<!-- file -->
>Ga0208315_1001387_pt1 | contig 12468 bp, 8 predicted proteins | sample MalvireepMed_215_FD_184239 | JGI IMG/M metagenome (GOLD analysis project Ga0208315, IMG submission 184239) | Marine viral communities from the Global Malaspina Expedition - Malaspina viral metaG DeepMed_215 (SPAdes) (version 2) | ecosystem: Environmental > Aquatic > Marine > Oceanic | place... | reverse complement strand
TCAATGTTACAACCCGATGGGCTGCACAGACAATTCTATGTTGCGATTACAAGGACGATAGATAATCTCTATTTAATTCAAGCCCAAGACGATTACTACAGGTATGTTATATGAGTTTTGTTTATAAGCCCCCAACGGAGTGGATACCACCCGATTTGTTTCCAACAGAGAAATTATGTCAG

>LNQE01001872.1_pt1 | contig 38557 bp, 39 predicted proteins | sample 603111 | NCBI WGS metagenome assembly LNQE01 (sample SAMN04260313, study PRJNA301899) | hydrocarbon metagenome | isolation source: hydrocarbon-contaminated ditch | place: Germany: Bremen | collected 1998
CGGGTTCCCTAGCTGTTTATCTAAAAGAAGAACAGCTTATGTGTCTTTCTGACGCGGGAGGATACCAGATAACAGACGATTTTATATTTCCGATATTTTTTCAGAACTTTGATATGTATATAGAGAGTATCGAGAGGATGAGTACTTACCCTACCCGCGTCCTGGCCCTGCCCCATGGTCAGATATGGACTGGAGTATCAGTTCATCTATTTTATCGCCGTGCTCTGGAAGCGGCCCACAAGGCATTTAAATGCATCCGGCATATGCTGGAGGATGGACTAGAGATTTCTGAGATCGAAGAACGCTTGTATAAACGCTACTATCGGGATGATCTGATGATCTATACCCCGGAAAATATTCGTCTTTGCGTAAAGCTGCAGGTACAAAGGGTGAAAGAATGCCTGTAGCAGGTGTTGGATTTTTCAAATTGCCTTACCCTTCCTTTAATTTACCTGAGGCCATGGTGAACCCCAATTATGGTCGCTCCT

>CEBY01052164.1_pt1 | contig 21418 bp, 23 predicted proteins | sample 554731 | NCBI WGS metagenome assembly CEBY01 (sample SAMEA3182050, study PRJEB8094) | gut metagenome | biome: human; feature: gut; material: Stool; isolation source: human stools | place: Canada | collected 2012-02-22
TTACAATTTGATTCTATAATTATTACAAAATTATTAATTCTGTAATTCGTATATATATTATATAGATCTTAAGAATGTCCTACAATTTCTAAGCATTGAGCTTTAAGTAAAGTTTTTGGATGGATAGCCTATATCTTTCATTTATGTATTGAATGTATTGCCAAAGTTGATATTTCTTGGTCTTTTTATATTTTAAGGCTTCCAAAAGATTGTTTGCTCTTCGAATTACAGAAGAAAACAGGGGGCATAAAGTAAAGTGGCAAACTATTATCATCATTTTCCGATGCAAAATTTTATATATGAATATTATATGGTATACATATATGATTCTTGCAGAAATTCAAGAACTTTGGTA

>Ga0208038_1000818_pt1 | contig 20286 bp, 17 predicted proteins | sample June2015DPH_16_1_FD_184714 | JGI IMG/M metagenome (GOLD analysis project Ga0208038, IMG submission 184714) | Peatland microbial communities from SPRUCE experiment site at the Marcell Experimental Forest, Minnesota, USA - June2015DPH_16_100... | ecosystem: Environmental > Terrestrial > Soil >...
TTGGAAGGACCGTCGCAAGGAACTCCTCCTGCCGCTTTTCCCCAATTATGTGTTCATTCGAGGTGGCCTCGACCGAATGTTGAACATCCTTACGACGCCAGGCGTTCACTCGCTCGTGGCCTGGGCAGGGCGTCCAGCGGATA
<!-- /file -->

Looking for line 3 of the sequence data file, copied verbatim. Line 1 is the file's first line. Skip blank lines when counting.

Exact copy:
>LNQE01001872.1_pt1 | contig 38557 bp, 39 predicted proteins | sample 603111 | NCBI WGS metagenome assembly LNQE01 (sample SAMN04260313, study PRJNA301899) | hydrocarbon metagenome | isolation source: hydrocarbon-contaminated ditch | place: Germany: Bremen | collected 1998